What Had The Hispano ?



What Had The Hispano ?

IN his masterful survey of sports-car evolution in the -June Mifroa SPORT Cecil Clutton pointed to the 6-cylinder Hispano-Suiza as the outstanding car of the early nineteen-twenties. This leads to the query : “What had the Ilispano that others did not possess ? ” remembering that this was an age of large, luxurious cars having, in quite a few instances, quite decent performance. In an endeavour to supply the answers we travelled to the village Of Godstone, situated in pleasant Surrey country not far from Caterhatn Valley, some 19 miles south of the metropolis, to inspect a 1923 37.2-11.p. Hispano-Suiza, now preserved as a breakdown ambulance at a garage recently taken over by the .genial brother of Leslie Ballamy. This Hispano is something of an heirloom, and is neither for sale nor destined to be broken up. We were able not only to examine it carefully, but to borrow a book of instructions appertaining to these cars made under the Birkigt Patents—a beautifully written and produced work, incidentally. From it we learn in a picturesquely= worded, if technically vague, introduction that the Societd Hispano-Suiza, makers of Motor cars, marine sets, aviation engines and commercial vehicles, with French offices in the Rue du CapitaineGuynemer, Bois-Colombes, made an engine, the design of which “is evolved from our aircraft engine, and it embodies its most distinctive and best features, based on the experience gained by us in the course of manufacturing nearly 50,000 models in a period of four years, and of intensive service on all fronts ; such distinctive features are : the set of cylinders, the valve gear, the vertical overhead drive of the latter, the lubrication system, etc. Let us delve into the specification of a grand car evolved from last-war service. The cylinders (100 x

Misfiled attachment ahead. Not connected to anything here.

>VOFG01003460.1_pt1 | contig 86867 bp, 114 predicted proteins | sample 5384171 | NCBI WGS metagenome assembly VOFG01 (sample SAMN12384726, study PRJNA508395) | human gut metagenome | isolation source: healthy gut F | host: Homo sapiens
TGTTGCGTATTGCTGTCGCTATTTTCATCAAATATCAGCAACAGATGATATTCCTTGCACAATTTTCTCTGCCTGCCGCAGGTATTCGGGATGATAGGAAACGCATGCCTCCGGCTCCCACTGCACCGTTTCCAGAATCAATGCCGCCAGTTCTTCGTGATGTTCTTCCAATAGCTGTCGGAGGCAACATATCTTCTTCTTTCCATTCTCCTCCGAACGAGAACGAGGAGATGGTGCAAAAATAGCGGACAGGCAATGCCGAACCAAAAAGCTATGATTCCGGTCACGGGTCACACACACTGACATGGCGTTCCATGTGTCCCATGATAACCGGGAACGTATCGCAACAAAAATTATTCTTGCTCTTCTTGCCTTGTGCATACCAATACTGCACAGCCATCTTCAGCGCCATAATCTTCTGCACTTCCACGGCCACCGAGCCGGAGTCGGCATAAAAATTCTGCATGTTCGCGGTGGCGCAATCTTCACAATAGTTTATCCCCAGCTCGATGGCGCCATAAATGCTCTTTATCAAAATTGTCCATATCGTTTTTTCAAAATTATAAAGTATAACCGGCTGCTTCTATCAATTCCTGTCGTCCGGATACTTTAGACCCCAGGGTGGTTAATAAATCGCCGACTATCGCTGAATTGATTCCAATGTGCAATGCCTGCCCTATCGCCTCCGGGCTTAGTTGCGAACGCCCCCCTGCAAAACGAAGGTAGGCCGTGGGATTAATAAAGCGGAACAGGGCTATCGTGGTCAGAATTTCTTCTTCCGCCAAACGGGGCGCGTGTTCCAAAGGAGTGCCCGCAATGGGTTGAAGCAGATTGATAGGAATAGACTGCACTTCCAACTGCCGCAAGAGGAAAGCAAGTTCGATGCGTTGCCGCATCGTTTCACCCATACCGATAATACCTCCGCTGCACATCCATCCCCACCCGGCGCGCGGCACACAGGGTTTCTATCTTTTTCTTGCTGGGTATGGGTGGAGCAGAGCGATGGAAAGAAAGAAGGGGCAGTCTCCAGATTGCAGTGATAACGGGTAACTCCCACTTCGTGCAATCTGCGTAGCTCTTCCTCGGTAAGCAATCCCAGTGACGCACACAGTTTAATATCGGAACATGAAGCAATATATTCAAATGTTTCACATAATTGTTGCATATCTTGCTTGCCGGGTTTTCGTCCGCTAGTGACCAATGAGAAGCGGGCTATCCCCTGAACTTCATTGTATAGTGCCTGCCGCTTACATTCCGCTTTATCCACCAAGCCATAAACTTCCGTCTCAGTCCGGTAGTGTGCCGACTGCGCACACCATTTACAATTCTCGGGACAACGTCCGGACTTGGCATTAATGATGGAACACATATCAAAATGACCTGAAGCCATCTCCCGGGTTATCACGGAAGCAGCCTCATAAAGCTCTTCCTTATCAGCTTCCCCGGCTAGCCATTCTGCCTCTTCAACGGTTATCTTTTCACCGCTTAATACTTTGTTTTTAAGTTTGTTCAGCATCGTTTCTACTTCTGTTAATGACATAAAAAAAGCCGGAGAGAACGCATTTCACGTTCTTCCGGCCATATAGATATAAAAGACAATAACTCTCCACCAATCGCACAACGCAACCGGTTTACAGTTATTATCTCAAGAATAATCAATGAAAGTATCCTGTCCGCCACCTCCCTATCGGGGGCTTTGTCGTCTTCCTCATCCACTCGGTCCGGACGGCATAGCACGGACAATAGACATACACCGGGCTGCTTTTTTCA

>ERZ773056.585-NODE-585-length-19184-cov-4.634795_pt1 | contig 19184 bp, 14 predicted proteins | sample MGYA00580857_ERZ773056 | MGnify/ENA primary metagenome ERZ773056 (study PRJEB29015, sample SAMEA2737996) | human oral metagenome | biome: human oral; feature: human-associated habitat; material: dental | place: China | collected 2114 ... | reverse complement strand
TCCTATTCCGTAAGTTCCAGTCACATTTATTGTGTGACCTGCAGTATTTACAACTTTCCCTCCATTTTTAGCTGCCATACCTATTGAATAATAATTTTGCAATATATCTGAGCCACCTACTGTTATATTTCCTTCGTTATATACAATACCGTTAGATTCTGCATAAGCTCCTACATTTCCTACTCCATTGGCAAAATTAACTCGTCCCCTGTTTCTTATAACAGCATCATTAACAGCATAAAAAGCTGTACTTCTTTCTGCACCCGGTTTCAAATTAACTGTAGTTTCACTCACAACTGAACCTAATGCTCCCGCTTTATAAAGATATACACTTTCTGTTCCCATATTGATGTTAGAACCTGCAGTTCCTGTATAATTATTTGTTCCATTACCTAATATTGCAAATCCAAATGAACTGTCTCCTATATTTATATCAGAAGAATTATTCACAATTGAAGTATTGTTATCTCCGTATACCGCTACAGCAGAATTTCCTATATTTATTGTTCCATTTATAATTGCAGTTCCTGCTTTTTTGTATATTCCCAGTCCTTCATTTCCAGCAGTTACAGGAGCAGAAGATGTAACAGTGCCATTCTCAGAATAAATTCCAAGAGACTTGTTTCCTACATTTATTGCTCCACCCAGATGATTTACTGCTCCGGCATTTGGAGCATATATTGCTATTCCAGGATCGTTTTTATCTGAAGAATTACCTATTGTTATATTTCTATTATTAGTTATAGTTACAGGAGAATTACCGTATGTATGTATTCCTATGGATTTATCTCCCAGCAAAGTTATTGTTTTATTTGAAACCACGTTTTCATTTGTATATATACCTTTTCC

140 nun.) were steel forgings screwed into an aluminium-alloy water jacket made corrosion-proof by enamelling under pressure. The valve gear was especially laid out for silent operation, whereas, the book reminds us, “hitherto all solutions of the problem of fitting engines with o.h. valve gear and drive by means of tappets or tumblers were noisy in working, and could not be fitted to cars de luxe.” Birkigt let his camshaft operate tangentially on the valve discs, and clearance was altered by screwing up or down the disc on the end of the valve stem with a special key. The crankshaft had fully circular webs with the flywheel bolted to the rearmost disc, and ran in seven white-metal-lined gun-metal bearings. It was drilled for lubrication purposes. The lubrication system was straightforward, and employed an immersed pump with rotary valves. A double carburetter on. the off side fed a set of three cylinders independently and was fed by autovac from a 24-gallon rear tank, an injection device to the inlet manifold being incorporated to facilitate starting. The cooling system held approximately seven gallons, and the pump fed-about 12 gallons per 1,200 r.p.m., a belt-driven fan being set close behind the handsome honeycomb radiator. Each cylinder had a plug on both sides, fired by dual Delco distributors and coils, the vertical shaft driving the o.h. camshaft also driving a cross-shaft from which these vertical distributors were driven, the near-side extremity of this cross-shaft driving the water-pump. Ignition timing was automatic with hand over-ride, and the dynamo, driven from the nose of the crankshaft, commenced charging at 400 r.p.m. and had an output • of 18 amps at 12 volts. Early cars had one 75 amp.-hour accumulator and an auxiliary 25 amp.-hour accumulator, arranged so that this latter accumulator could not be employed to light the headlamps ; later cars had two 75 amp.-hour